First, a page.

Cut through the Roman Forum along Via Sacra, where you'll pass by the Temples of Vesta, Antonino, and Faustina. The Basilica Julia and Aemilia, a public meeting house that was commissioned by Julius Caesar, is also here.

Your tour of ancient Rome ends 131 feet (40 meters) above the city at Palatine Hill. From here you'll have incredible city views, with the Forum on one side, Circus Maximus on the other, and the Vatican in the distance. In between, the River Tiber snakes through Rome's historic neighborhoods.

In the evening, you'll have free time to continue exploring Rome. Grab dinner in one of the city's other neighborhoods, such as bohemian Monti, and enjoy the quiet hum of city life as the day comes to a close.

Day 3: Free Morning in Rome & Evening Aperitivo Tour

Traditional Margherita pizza
Traditional Margherita pizza

Today, you have a free morning to explore Rome on your own.

Some suggested activities include:

  • Visit the Museo Nazionale di Castel Sant'Angelo history museum 
  • Tour the Renaissance-era Villa Farnesina  in the Trastevere district
  • View art in the Palazzo Colonna - Galleria Colonna and Palazzo Doria Pamphilj 
  • Go for a stroll in the buzzing Monti neighborhood, an eclectic area in the city center full of hip wine bars and trendy boutiques
  • Head out of the city for a day at the Ostia beach for miles of sand and warm sea 
  • Explore the Musei Capitolini, the oldest and one of the best museums in Italy

Enjoy a light lunch, as you are going to spend your evening eating and drinking your way through Rome's phenomenal food scene. Start with a guided walking tour of the Piazza Campo de' Fiori, known for its bustling open-air markets and striking hooded statue which looms over the market stalls. Shop for local cheeses, cured meats, fresh vegetables, and seafood fresh from the coast. 

From here head to Trastevere, a colorful bohemian neighborhood with a working-class history. This area is located on the opposite side of the Tiber River. Head to the Piazza di Santa Maria, a lively meeting area, to order pizza to go.  Enjoy your pizza in the sunny piazza while your guide explains the origin of the Margherita Pizza (named after Margaret of Savoy), then continue the walking tour to try some supplì, delicious rice balls with cheese and tomato sauce. 

Afterward, head to the most popular ice cream parlor in Trastevere to enjoy gelato for dessert. Wrap up the night with a wine tasting in a traditional trattoria, accompanied by an assortment of cheeses and prosciutto.

Day 4: Vatican & Sistine Chapel

Frescoes in the Vatican
Frescoes in the Vatican

Today, you will visit the Vatican Museums and Sistine Chapel, as well as other top sights, with a 3-hour guided tour. The Vatican is not only rich in history, but also in art, housing some of the most important Renaissance masterpieces in the world. You'll start by visiting the Pio Clementio Museum, the Gallery of the Candelabra, the Gallery of Tapestries, and the Gallery of the Geographical Maps.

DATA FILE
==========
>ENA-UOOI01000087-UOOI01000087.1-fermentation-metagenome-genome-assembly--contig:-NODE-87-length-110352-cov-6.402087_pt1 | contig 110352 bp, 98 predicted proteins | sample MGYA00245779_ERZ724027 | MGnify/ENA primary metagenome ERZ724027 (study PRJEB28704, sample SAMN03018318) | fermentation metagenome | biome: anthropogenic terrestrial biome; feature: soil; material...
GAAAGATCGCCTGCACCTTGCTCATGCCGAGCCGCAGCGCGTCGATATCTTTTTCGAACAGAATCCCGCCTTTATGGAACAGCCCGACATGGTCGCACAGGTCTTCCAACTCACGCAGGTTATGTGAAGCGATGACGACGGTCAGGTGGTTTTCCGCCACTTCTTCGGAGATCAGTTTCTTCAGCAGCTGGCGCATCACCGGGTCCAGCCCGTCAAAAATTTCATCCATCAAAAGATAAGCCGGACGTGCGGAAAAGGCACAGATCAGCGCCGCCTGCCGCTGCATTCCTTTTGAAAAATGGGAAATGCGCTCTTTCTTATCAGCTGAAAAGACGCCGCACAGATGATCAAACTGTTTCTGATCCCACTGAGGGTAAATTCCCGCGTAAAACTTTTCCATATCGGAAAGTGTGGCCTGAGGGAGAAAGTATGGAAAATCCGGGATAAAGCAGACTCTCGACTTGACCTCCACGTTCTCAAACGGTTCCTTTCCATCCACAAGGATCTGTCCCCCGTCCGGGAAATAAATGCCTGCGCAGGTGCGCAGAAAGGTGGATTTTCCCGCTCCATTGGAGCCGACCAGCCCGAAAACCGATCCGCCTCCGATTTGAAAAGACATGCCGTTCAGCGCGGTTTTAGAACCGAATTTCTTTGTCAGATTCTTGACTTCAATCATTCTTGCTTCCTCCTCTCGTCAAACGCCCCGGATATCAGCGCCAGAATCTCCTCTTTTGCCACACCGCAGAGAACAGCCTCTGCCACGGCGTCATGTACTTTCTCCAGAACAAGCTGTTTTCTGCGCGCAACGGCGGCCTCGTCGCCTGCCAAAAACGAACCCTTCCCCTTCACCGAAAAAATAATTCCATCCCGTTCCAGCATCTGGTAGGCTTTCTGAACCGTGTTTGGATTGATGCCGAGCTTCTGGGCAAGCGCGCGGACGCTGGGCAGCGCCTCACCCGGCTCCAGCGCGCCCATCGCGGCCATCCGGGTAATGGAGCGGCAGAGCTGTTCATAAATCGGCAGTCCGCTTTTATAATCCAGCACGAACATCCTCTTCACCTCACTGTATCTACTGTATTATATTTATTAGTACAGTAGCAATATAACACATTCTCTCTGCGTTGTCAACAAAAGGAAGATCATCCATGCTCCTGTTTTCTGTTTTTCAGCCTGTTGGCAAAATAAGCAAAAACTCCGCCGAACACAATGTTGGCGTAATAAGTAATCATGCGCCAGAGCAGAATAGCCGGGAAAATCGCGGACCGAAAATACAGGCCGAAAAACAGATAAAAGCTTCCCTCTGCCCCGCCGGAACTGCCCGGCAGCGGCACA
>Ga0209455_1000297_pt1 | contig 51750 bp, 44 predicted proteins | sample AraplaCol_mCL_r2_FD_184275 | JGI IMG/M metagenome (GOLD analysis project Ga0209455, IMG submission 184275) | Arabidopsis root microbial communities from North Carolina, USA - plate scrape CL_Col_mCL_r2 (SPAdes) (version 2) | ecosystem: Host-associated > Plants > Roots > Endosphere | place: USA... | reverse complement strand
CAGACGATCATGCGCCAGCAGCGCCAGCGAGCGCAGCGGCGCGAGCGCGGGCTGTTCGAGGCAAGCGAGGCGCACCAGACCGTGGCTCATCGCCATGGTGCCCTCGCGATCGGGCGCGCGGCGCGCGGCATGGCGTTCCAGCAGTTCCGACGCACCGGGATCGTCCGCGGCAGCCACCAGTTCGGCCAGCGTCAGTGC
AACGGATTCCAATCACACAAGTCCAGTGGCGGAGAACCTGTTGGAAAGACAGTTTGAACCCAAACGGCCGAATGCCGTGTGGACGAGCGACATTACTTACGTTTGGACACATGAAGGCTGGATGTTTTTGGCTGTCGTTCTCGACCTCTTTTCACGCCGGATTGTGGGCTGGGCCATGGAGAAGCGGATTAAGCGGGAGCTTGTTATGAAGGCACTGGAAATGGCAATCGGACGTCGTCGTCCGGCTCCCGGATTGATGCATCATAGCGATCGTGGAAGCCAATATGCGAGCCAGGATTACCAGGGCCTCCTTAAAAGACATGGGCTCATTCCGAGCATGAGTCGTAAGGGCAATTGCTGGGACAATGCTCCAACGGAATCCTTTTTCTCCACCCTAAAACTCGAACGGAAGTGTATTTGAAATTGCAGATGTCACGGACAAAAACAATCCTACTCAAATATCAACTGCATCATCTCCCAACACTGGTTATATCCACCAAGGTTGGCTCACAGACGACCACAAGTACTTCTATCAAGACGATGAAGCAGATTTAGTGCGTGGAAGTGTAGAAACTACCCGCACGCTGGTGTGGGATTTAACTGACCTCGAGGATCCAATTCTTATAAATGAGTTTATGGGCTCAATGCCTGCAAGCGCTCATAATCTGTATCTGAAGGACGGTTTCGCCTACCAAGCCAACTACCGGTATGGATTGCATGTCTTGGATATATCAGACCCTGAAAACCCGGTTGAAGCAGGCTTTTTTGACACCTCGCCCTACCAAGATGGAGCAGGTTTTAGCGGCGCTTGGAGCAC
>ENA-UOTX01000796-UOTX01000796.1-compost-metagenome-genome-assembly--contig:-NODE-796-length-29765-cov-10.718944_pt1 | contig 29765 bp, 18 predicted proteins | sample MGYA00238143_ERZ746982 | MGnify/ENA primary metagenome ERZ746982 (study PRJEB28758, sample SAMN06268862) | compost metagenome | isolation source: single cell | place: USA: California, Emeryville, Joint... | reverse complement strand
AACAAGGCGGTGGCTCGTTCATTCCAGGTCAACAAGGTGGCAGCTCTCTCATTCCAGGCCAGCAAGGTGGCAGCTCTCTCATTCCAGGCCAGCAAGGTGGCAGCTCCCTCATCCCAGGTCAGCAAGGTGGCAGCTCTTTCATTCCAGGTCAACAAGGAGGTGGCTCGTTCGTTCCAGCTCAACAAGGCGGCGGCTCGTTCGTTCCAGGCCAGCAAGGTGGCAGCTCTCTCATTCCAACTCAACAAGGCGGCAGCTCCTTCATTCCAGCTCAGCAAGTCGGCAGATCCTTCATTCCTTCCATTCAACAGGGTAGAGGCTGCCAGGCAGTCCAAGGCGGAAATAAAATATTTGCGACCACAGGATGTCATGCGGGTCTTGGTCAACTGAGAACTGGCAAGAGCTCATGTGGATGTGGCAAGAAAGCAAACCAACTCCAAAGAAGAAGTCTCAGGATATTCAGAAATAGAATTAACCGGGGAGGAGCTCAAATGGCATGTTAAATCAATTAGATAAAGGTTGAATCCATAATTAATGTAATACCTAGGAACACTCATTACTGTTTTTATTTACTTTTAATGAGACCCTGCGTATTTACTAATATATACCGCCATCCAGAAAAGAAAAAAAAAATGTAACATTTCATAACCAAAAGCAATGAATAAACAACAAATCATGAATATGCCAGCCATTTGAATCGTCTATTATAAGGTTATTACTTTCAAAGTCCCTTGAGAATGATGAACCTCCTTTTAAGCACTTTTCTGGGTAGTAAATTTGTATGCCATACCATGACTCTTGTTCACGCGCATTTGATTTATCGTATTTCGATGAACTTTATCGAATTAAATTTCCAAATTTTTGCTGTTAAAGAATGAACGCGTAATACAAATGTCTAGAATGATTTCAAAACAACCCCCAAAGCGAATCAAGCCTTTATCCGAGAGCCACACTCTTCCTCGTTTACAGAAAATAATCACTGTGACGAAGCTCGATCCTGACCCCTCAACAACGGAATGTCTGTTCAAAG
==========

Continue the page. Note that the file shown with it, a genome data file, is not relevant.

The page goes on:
Continue to see the magnificent Raphael Rooms, ending in the breathtaking Sistine Chapel to see Michelangelo's Genesis ceiling frescoes and his Last Judgement altar fresco. Continue to St. Peter's Basilica and Square and experience the magic of Renaissance art as you learn about the secret details and untold stories of the masterpieces. 

Your afternoon is free to explore the city. If you haven't already, it's worth seeing the world-famous Galleria Borghese, which houses works by Bernini, Caravaggio, Canova, and Rafaello. The gallery's highlights include sculptures and paintings from Cardinal Scipione Borghese’s collection (1579 - 1633). Rafaello's "Entombment of Christ" is also a must-see. 

End your afternoon with a peaceful stroll around the Villa Borghese gardens, enjoying the beauty and calm just steps away from the chaos of the city.

Day 5: Rome to Florence, Food & Wine Tour

Ponte Vecchio across Arno at night
Ponte Vecchio across Arno at night

In the morning, transfer by high-speed train to Florence, an artistic and romantic city in the heart of Italy's Tuscany region. 

Florence is home to many masterpieces of Renaissance art and architecture, including the iconic Duomo with its terracotta-tiled dome, and the Galleria dell'Accademia, which displays Michelangelo's 'David' sculpture. Make the most of your morning with some of the following suggestions:

  • Head to Studio Artemisia, located steps away from the Ponte Vecchio, for a class in ancient fresco painting techniques
  • Visit the Chiesa e Museo di Orsanmichele, which served as the granary for the Sisters of San Michele in previous years
  • Take a walk through the peaceful Boboli Gardens to see the oval-shaped Isolotto, a small island surrounded by various sculptures and lots of greenery.

If you prefer to explore a city's culture through its food, opt for a half-day food tour.